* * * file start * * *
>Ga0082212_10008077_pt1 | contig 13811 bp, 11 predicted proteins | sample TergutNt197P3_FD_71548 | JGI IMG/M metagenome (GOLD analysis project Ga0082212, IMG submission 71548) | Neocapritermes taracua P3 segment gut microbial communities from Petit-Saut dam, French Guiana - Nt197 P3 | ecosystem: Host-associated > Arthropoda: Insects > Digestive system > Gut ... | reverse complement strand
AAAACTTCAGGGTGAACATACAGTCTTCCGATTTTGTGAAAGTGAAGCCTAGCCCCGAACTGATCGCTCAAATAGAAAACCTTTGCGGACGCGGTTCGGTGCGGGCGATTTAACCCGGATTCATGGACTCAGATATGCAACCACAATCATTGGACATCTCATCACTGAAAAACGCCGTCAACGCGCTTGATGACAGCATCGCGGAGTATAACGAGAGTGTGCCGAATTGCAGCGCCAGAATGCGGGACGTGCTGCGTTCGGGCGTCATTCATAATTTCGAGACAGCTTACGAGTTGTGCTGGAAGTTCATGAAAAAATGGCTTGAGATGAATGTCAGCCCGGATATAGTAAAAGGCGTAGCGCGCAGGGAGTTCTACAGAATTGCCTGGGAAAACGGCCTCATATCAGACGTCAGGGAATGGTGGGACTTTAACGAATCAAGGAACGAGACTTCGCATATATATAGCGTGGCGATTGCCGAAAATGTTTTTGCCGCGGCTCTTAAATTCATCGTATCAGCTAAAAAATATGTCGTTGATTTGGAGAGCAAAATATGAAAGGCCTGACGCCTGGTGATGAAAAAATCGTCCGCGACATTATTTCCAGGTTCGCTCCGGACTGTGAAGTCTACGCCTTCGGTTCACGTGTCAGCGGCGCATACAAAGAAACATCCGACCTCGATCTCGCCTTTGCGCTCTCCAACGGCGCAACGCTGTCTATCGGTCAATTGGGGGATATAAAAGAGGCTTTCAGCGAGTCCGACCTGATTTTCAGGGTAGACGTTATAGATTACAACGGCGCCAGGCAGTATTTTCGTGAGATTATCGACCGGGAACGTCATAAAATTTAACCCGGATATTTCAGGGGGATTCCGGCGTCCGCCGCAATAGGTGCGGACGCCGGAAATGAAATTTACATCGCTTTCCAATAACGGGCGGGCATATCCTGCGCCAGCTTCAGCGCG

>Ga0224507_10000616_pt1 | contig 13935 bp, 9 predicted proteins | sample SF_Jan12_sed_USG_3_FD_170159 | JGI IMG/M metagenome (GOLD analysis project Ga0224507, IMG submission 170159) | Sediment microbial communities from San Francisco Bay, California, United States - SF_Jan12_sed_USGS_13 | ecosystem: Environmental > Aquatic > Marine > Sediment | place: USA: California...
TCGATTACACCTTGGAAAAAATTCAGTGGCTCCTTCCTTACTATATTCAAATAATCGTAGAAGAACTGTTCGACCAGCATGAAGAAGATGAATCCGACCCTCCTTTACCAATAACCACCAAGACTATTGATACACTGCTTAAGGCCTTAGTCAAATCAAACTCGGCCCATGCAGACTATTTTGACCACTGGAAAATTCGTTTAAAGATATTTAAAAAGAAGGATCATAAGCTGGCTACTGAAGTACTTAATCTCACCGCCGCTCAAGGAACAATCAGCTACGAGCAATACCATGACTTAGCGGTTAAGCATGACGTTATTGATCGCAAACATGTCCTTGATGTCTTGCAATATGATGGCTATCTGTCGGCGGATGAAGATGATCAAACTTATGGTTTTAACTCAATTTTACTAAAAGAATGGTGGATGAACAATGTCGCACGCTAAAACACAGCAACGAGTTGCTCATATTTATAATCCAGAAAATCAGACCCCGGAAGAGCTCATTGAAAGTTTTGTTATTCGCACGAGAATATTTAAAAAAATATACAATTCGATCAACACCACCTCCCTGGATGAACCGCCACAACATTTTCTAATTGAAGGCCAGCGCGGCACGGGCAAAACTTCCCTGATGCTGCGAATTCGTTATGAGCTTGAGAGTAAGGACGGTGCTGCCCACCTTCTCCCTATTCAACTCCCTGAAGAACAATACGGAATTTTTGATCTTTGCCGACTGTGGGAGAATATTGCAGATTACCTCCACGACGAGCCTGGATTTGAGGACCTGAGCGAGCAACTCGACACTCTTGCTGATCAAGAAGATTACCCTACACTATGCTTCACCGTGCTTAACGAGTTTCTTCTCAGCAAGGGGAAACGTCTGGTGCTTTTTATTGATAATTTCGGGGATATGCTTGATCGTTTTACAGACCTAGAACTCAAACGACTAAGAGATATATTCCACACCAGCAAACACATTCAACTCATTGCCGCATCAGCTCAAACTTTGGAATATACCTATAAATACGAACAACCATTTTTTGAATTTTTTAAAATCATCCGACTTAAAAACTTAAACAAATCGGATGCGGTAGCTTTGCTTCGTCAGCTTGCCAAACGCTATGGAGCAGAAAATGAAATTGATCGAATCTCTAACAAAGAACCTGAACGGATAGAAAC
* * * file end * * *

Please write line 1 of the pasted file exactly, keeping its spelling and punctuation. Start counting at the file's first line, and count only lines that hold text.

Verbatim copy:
>Ga0082212_10008077_pt1 | contig 13811 bp, 11 predicted proteins | sample TergutNt197P3_FD_71548 | JGI IMG/M metagenome (GOLD analysis project Ga0082212, IMG submission 71548) | Neocapritermes taracua P3 segment gut microbial communities from Petit-Saut dam, French Guiana - Nt197 P3 | ecosystem: Host-associated > Arthropoda: Insects > Digestive system > Gut ... | reverse complement strand